And I agree that the current tendency in America is to fill every square foot of one’s home, whether it’s 1000 square feet or 5000 square feet. There’s also a tendency to spend every dollar one earns, no matter how much that is. In fact there’s a tendency to use more than 100% of your space by renting storage and more than 100% of your income by taking on debt.

]]>We are the family Ben referred to above – a family of four who decided to rent out our house, put everything in storage, and hit the road to ride our bikes from Alaska to Argentina. Together as a family we spent three years cycling 17,300 miles through fifteen countries.

The whole time we were on the road, we knew we still had our house back home and fully expected to move back into it. However, by the time came, we realized that house (at 2000 sq feet) was too big for us. We left the tenants in that house and bought another, smaller, home (1100 sq feet). Now, my husband and I and our 2 teenage sons are living in the small home just fine.

The funny thing is that it really doesn’t matter how much space you have – you will expand to fill it. If you’ve got 5000 sq feet, you’ll fill it. If you’ve got 1000, you’ll fill that.

]]>Currently I am situated that I am able to forge a slower path. Aware that circumstances could change at any moment due to health issues or loss of job, I still, for the time being, have chosen to go slow.

And you are correct, the media tends to focus on the sensational changes people make, and not so much on those of us that choose to trudge the road of slow to moderate modifications in order to experience our goals and dreams. I have not yet read the book, Change or Die. However, I am going to now check it out. Thank you again for the insightful conversation.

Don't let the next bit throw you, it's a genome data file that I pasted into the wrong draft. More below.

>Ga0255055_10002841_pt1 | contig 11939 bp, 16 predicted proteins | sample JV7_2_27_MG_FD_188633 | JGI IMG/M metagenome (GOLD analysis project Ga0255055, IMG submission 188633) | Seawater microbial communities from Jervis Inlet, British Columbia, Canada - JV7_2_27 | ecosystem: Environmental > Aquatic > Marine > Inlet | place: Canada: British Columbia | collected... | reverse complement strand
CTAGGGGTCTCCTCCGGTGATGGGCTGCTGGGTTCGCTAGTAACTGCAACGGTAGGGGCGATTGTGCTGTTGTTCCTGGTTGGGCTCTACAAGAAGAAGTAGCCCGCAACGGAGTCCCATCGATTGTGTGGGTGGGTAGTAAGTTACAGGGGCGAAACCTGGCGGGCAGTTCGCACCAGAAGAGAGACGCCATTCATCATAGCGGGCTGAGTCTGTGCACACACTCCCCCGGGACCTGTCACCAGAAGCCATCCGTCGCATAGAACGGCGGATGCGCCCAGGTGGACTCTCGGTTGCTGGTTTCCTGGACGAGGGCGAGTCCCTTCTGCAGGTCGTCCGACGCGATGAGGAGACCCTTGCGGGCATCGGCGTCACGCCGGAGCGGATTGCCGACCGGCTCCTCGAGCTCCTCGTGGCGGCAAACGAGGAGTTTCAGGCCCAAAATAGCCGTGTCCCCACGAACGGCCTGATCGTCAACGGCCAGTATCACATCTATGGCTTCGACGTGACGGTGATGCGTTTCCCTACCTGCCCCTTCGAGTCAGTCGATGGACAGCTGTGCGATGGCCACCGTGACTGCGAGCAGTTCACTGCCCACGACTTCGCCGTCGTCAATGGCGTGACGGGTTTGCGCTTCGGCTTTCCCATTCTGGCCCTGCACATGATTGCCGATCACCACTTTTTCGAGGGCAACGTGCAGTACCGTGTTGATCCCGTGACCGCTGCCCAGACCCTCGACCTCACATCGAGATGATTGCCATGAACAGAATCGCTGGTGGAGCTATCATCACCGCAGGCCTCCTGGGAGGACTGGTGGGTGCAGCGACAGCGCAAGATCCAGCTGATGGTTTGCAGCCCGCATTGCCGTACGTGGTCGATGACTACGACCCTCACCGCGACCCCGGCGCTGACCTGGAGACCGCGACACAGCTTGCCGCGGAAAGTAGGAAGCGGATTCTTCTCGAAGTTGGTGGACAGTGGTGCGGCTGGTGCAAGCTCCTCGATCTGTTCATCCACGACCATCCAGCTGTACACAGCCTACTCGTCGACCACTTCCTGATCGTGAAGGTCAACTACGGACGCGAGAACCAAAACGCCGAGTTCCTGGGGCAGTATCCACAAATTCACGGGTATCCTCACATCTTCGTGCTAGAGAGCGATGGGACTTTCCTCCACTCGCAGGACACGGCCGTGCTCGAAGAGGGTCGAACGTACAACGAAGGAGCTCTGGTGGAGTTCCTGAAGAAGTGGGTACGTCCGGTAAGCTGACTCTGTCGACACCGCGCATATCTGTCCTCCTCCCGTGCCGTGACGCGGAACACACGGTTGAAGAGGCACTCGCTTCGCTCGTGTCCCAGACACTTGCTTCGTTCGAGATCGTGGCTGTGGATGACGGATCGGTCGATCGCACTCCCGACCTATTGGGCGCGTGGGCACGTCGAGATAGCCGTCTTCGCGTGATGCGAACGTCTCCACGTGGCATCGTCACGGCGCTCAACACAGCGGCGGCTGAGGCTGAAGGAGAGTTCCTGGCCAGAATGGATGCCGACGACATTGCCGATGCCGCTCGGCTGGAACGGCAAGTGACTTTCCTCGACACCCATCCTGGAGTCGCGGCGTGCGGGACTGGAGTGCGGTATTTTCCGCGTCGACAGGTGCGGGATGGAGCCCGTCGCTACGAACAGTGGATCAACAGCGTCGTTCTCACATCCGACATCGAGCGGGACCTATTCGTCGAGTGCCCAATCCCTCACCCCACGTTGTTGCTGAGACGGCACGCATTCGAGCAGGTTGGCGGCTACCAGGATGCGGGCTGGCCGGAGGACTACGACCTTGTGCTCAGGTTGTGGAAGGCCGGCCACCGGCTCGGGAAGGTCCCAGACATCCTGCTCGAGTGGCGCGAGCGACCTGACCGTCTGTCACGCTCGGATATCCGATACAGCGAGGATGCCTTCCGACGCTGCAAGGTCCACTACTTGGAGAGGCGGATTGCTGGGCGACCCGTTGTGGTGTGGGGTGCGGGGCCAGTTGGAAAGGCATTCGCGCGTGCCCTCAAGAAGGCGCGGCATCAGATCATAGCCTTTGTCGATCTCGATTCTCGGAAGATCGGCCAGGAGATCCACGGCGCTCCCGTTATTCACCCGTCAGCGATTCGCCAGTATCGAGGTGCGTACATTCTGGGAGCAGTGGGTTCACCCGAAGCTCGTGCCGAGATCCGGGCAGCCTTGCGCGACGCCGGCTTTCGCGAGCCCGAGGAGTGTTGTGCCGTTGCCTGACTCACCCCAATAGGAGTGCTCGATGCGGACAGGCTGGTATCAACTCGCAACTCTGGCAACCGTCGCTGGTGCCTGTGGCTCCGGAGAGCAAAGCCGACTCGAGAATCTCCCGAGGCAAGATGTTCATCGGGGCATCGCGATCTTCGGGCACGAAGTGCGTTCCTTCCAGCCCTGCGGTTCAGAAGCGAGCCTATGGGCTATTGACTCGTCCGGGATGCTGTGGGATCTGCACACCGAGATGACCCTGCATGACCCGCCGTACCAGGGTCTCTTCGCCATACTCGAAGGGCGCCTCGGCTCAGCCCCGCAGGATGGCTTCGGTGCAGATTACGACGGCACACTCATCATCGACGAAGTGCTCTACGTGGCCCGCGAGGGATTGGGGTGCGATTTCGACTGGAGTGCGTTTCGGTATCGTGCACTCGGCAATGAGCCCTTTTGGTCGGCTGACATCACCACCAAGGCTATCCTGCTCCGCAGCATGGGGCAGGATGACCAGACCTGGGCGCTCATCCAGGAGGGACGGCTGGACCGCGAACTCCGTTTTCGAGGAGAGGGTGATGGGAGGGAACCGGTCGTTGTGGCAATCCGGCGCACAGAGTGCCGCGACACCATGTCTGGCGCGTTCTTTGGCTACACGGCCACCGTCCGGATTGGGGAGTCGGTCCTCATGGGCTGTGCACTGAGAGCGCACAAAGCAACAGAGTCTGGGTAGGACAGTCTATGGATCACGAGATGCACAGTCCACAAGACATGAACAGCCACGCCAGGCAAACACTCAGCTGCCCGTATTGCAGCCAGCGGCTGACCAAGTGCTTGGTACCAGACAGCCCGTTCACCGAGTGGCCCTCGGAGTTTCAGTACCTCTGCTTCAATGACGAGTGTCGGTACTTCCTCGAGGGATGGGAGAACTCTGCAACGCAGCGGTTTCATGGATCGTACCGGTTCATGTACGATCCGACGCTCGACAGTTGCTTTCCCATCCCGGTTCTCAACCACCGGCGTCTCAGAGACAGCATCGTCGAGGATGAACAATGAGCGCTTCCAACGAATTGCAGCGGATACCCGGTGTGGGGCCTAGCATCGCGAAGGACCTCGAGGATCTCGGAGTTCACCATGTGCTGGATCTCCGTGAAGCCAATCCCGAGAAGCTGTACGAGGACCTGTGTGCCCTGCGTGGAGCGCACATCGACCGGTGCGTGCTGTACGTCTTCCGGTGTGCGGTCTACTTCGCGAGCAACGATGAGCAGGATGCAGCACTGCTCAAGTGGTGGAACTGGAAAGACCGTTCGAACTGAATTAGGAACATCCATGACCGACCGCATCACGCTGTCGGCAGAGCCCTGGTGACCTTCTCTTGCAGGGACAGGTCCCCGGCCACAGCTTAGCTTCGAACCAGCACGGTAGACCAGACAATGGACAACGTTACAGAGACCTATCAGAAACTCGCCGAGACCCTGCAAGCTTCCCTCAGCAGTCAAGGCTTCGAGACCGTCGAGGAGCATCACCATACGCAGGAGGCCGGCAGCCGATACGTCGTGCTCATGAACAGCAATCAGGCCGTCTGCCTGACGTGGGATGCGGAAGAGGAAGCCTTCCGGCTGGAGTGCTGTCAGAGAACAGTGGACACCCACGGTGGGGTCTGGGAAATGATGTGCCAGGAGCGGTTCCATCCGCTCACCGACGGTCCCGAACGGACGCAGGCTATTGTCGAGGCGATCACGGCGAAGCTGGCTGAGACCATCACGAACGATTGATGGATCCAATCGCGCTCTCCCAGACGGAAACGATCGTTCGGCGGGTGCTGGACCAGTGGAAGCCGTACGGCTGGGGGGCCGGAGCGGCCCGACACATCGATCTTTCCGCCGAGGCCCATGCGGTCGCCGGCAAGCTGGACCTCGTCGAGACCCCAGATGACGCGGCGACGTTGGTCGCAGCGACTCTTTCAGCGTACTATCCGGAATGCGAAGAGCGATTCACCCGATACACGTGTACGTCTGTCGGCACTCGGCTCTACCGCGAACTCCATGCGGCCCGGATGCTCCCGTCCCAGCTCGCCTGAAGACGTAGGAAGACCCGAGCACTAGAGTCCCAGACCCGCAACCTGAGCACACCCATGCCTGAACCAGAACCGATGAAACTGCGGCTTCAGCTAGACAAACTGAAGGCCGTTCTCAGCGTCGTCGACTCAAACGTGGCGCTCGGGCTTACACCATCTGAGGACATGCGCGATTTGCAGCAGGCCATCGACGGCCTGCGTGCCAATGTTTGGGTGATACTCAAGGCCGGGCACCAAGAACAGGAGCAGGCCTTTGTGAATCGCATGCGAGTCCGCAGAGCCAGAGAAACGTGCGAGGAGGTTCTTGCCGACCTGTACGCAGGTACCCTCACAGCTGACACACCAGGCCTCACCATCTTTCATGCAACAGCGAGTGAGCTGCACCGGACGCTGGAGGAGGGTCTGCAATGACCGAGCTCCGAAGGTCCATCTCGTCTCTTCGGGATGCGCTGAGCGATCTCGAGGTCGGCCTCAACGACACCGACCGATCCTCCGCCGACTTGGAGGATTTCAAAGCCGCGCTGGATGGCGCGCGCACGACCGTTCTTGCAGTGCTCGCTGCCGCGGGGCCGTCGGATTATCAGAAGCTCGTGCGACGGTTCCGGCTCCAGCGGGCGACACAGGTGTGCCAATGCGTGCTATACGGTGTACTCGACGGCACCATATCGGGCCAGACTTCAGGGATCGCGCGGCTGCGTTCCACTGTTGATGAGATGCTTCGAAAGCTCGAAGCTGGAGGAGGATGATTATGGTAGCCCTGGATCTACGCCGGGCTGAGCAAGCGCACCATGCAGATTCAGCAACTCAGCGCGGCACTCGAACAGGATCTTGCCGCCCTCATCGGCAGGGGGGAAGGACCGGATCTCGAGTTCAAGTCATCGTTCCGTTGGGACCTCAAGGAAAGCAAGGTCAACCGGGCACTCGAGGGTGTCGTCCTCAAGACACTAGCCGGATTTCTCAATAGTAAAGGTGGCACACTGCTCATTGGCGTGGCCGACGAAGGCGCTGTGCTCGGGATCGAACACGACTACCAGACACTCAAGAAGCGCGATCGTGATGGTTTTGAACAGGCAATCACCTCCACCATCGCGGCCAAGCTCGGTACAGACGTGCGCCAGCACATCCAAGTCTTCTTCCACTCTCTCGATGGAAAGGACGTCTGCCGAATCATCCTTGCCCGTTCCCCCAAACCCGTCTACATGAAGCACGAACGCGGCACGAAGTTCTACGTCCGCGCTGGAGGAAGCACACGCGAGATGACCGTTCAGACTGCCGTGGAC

]]>Using numbers from the NYT article, Eric Coyle was expected to graduate with 340+H credit hours and a GPA of 3.70, where H is the “more to come after summer school.” His extreme motivation started “three-and-a-half years” into his 6 year program, when his GPA was 2.57. “Most students juggle 15 a semester, graduating with a total 124”, so if we assume that he was average then he would have had around 109 credit hours, assuming spring semester was his last semester.

I wanted to solve for his GPA during the other ~2.5 years. It’s a bit complicated by the unknown hours (H) from the remaining summer semester. Use GP1=109 hours*2.57 GPA to be his total grade points in the first 3.5 years, and (GP1+GP2) = (340 hours+H)*3.70 GPA to give GP2= 607.87 grade points if H=0. But that can’t be the case since his GPA would have to be 4.23.

UNLV uses a 4.0 system. Assuming a 4.0 GPA for X hours after the first 109 hours gives X=410 hours of highly dedicated work, so H=70 hours to take over summer. That’s more hours than he took in the spring semester.

It’s more likely that he did his internship during summer before his final year, and started the fall with renewed dedication. 96 hours at a 2.57 GPA implies that he only needs X=362 hours at a 4.0 to get a 3.7, so H=22 hours, which is much more believable.

Other details make this calculation more complicated. For example, some schools will let you retake a class, at least if you got a D, and let you use the higher score.

BTW, the numbers reported in http://www.csmonitor.com/1998/0421/042198.feat.feat.8.html are “His grade point average now is 3.9. But in his first four years he managed just 2.56 by the fall of 1996.” There must be a counting error there, since most people start school in fall and end in spring, after 4 years. That should likely be “first three years”, and 3.9 must refer to his semester average, and not his overall GPA. But if he averages a 3.9 instead of a 4.0 then X=542 hours. Even one semester with a 3.9 GPA greatly increases the time needed to get a 3.70.

]]>http://familyonbikes.org/ ]]>

Another example of this: programmers working on old code. There’s this idea that it’s easier to simply delete all the contents of a method or class and just start from scratch than making smaller, incremental changes to the existing code. I’ve done this, and I’m sure many programmers have at least contemplated doing this at some point.

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